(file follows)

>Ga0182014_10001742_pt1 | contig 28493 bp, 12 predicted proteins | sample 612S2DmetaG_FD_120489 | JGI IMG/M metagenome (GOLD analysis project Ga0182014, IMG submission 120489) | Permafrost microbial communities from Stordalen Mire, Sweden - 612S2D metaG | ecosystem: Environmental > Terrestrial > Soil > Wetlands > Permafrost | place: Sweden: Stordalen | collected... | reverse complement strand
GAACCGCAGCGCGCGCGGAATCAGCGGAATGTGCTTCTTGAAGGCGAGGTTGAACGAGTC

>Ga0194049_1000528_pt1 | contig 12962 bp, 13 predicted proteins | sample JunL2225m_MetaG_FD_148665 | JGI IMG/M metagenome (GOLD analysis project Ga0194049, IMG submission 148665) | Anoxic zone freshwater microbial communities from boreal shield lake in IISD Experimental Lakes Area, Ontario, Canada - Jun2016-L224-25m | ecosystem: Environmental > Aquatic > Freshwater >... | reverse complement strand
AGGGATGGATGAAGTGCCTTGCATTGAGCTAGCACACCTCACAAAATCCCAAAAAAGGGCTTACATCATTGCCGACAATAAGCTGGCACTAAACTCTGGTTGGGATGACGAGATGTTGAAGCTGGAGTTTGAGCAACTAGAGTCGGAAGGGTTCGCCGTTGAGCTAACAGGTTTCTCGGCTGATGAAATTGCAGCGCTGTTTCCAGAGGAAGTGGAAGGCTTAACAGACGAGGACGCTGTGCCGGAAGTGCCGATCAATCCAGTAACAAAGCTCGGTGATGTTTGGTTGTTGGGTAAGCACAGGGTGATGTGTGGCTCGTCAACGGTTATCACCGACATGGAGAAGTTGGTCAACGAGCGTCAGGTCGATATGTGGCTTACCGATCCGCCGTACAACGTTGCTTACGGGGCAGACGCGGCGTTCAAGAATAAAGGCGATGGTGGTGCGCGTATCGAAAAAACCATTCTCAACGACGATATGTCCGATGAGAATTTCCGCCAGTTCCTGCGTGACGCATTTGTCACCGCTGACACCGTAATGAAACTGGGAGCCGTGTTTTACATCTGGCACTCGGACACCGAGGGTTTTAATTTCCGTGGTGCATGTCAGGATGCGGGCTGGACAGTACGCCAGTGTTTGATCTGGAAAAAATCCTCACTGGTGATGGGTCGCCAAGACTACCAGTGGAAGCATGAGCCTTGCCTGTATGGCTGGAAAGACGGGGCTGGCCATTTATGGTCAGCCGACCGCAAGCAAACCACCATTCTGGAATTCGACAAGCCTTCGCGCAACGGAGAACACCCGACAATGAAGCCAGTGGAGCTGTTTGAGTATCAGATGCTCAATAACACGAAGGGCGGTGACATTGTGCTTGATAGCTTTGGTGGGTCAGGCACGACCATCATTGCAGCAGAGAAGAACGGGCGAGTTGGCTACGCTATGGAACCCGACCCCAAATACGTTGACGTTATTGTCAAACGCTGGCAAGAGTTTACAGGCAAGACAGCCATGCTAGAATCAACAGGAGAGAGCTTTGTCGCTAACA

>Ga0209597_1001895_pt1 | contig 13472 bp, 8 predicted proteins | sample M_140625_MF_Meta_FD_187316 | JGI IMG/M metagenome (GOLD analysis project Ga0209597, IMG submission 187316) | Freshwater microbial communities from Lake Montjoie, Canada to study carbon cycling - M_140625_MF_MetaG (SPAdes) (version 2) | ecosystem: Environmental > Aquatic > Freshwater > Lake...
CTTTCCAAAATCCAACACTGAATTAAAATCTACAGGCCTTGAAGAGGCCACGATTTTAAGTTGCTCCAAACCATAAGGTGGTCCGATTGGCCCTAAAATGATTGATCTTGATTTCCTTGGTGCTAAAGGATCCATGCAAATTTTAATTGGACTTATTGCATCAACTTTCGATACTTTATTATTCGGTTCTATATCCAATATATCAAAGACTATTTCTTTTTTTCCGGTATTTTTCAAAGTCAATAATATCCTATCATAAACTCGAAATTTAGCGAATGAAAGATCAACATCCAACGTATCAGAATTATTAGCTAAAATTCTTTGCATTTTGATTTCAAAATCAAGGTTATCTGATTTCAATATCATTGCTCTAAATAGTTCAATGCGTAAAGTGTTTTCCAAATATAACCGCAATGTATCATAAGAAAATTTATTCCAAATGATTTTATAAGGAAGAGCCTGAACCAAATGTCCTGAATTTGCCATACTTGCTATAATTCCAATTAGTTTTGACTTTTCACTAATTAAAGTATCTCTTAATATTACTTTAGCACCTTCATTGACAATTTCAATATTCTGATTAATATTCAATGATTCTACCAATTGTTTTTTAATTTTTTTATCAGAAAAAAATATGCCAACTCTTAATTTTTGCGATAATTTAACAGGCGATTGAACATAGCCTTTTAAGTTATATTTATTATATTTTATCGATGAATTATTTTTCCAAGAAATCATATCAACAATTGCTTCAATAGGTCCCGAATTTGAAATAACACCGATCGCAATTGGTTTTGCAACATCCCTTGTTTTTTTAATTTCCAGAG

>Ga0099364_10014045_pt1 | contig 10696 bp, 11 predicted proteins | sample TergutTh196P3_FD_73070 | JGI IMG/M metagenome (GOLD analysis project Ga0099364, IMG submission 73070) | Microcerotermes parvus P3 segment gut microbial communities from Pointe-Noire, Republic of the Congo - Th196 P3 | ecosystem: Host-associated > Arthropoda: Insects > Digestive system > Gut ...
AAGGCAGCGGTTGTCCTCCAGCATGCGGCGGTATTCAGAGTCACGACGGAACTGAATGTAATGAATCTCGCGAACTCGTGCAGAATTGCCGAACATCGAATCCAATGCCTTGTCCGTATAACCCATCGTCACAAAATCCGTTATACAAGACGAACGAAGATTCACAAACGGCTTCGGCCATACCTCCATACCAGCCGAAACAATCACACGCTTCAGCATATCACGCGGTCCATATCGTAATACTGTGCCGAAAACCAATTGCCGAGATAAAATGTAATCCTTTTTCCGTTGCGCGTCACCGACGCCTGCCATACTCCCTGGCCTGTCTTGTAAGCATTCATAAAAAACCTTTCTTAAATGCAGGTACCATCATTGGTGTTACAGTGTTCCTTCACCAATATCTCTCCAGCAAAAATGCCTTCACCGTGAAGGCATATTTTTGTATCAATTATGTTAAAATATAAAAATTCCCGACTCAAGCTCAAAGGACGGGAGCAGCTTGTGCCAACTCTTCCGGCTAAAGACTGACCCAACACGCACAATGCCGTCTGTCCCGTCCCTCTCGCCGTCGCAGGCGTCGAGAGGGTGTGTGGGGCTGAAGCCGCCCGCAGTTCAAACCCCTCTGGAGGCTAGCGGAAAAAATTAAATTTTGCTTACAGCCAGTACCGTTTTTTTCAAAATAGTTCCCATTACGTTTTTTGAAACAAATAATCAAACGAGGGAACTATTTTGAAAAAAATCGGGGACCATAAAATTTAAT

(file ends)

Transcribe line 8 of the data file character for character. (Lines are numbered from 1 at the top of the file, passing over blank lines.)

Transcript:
AAGGCAGCGGTTGTCCTCCAGCATGCGGCGGTATTCAGAGTCACGACGGAACTGAATGTAATGAATCTCGCGAACTCGTGCAGAATTGCCGAACATCGAATCCAATGCCTTGTCCGTATAACCCATCGTCACAAAATCCGTTATACAAGACGAACGAAGATTCACAAACGGCTTCGGCCATACCTCCATACCAGCCGAAACAATCACACGCTTCAGCATATCACGCGGTCCATATCGTAATACTGTGCCGAAAACCAATTGCCGAGATAAAATGTAATCCTTTTTCCGTTGCGCGTCACCGACGCCTGCCATACTCCCTGGCCTGTCTTGTAAGCATTCATAAAAAACCTTTCTTAAATGCAGGTACCATCATTGGTGTTACAGTGTTCCTTCACCAATATCTCTCCAGCAAAAATGCCTTCACCGTGAAGGCATATTTTTGTATCAATTATGTTAAAATATAAAAATTCCCGACTCAAGCTCAAAGGACGGGAGCAGCTTGTGCCAACTCTTCCGGCTAAAGACTGACCCAACACGCACAATGCCGTCTGTCCCGTCCCTCTCGCCGTCGCAGGCGTCGAGAGGGTGTGTGGGGCTGAAGCCGCCCGCAGTTCAAACCCCTCTGGAGGCTAGCGGAAAAAATTAAATTTTGCTTACAGCCAGTACCGTTTTTTTCAAAATAGTTCCCATTACGTTTTTTGAAACAAATAATCAAACGAGGGAACTATTTTGAAAAAAATCGGGGACCATAAAATTTAAT